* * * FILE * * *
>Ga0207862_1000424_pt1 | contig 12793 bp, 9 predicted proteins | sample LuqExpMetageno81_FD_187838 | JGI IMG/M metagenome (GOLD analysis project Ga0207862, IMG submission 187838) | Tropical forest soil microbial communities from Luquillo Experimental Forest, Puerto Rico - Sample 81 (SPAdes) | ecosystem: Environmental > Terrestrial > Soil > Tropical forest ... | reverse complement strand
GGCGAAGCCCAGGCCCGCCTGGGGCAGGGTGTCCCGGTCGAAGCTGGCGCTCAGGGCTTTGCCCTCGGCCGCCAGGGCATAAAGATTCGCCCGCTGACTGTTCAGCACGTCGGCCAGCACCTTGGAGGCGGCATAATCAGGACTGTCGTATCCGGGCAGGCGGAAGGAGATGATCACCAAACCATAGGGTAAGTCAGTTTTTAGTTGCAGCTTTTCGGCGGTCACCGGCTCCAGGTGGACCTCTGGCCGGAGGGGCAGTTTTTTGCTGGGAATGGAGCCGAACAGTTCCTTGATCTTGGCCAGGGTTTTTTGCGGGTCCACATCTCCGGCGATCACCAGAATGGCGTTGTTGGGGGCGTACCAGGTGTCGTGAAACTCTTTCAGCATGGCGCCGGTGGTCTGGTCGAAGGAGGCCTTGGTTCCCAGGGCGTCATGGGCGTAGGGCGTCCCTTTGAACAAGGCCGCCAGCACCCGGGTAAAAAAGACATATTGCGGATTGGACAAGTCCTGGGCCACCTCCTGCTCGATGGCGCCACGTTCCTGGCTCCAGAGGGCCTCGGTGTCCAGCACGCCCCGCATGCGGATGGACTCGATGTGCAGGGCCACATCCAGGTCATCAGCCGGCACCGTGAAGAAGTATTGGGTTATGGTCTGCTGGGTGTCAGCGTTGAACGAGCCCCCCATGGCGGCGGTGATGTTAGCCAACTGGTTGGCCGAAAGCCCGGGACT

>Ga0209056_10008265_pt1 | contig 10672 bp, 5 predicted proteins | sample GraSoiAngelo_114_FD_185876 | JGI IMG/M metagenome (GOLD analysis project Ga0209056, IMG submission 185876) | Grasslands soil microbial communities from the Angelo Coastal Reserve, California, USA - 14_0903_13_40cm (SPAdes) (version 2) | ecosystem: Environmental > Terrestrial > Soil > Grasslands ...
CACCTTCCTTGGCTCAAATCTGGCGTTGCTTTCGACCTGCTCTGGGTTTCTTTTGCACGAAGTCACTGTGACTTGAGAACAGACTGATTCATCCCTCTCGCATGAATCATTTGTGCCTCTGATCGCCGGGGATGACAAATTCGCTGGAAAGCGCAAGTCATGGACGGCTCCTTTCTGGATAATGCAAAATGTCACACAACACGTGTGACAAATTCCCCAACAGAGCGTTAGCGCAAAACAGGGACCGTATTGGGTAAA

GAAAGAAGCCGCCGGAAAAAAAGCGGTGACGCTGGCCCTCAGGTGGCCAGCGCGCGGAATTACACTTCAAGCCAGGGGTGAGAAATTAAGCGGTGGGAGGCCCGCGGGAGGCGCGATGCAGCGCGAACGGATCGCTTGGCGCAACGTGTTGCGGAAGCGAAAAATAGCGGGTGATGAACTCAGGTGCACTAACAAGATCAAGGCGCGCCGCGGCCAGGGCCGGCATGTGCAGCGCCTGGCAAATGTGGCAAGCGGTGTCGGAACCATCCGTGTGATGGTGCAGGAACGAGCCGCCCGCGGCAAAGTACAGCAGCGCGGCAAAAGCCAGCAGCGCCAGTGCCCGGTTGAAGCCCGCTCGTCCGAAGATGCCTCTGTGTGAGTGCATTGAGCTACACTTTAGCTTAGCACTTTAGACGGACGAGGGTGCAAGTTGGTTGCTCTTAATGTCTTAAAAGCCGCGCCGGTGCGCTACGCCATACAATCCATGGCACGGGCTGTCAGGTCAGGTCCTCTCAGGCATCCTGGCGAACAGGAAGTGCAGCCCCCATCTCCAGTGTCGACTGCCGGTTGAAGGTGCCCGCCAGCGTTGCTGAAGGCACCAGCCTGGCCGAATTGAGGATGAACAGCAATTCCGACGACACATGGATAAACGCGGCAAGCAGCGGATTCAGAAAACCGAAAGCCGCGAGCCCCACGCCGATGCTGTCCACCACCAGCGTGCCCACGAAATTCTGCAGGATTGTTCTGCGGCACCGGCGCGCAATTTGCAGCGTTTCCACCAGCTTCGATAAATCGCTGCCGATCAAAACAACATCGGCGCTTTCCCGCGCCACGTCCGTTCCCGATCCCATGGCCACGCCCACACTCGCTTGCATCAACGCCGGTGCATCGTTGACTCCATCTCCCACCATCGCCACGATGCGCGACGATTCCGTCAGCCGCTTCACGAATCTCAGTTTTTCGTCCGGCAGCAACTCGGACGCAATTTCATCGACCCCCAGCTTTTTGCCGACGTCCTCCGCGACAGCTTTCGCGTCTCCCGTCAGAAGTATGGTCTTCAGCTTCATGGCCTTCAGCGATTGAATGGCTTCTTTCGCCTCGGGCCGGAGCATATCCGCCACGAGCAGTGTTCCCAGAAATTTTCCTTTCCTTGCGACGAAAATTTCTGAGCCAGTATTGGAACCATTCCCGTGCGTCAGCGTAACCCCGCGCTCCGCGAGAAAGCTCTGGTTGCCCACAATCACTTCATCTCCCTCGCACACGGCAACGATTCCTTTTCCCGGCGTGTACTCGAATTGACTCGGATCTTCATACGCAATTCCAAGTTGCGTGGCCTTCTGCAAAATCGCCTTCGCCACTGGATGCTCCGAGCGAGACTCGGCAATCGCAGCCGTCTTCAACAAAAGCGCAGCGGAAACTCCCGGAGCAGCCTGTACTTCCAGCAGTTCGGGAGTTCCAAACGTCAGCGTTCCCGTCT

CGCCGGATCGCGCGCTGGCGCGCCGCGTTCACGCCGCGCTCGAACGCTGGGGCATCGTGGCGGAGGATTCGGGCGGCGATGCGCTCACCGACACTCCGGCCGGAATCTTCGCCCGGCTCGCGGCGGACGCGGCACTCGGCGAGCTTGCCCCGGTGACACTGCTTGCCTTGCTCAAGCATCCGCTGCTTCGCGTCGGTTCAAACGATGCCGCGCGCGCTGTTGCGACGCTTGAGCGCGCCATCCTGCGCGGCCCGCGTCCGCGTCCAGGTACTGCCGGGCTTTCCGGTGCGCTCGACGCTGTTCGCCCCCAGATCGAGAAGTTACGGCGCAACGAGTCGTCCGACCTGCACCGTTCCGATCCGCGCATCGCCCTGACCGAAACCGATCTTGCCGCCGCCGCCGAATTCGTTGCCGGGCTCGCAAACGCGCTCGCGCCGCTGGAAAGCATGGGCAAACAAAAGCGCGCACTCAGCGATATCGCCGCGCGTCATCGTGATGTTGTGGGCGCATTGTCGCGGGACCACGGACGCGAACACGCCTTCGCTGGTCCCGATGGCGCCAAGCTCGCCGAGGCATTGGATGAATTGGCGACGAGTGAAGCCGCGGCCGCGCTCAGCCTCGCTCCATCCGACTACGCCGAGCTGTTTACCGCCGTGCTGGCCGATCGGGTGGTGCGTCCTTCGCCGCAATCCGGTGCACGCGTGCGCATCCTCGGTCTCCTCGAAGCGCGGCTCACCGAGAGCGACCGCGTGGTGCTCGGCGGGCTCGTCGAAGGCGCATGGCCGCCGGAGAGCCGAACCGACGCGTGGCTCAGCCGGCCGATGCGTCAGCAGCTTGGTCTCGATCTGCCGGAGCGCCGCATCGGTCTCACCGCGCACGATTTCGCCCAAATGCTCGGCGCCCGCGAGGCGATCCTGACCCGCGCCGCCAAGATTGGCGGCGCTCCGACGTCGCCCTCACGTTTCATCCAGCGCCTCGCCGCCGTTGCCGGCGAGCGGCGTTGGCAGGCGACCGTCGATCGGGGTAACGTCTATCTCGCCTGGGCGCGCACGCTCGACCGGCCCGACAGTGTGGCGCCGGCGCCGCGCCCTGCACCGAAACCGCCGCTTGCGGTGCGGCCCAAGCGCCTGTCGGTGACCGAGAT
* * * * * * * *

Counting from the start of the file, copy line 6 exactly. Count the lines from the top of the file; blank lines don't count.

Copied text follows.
CGCCGGATCGCGCGCTGGCGCGCCGCGTTCACGCCGCGCTCGAACGCTGGGGCATCGTGGCGGAGGATTCGGGCGGCGATGCGCTCACCGACACTCCGGCCGGAATCTTCGCCCGGCTCGCGGCGGACGCGGCACTCGGCGAGCTTGCCCCGGTGACACTGCTTGCCTTGCTCAAGCATCCGCTGCTTCGCGTCGGTTCAAACGATGCCGCGCGCGCTGTTGCGACGCTTGAGCGCGCCATCCTGCGCGGCCCGCGTCCGCGTCCAGGTACTGCCGGGCTTTCCGGTGCGCTCGACGCTGTTCGCCCCCAGATCGAGAAGTTACGGCGCAACGAGTCGTCCGACCTGCACCGTTCCGATCCGCGCATCGCCCTGACCGAAACCGATCTTGCCGCCGCCGCCGAATTCGTTGCCGGGCTCGCAAACGCGCTCGCGCCGCTGGAAAGCATGGGCAAACAAAAGCGCGCACTCAGCGATATCGCCGCGCGTCATCGTGATGTTGTGGGCGCATTGTCGCGGGACCACGGACGCGAACACGCCTTCGCTGGTCCCGATGGCGCCAAGCTCGCCGAGGCATTGGATGAATTGGCGACGAGTGAAGCCGCGGCCGCGCTCAGCCTCGCTCCATCCGACTACGCCGAGCTGTTTACCGCCGTGCTGGCCGATCGGGTGGTGCGTCCTTCGCCGCAATCCGGTGCACGCGTGCGCATCCTCGGTCTCCTCGAAGCGCGGCTCACCGAGAGCGACCGCGTGGTGCTCGGCGGGCTCGTCGAAGGCGCATGGCCGCCGGAGAGCCGAACCGACGCGTGGCTCAGCCGGCCGATGCGTCAGCAGCTTGGTCTCGATCTGCCGGAGCGCCGCATCGGTCTCACCGCGCACGATTTCGCCCAAATGCTCGGCGCCCGCGAGGCGATCCTGACCCGCGCCGCCAAGATTGGCGGCGCTCCGACGTCGCCCTCACGTTTCATCCAGCGCCTCGCCGCCGTTGCCGGCGAGCGGCGTTGGCAGGCGACCGTCGATCGGGGTAACGTCTATCTCGCCTGGGCGCGCACGCTCGACCGGCCCGACAGTGTGGCGCCGGCGCCGCGCCCTGCACCGAAACCGCCGCTTGCGGTGCGGCCCAAGCGCCTGTCGGTGACCGAGAT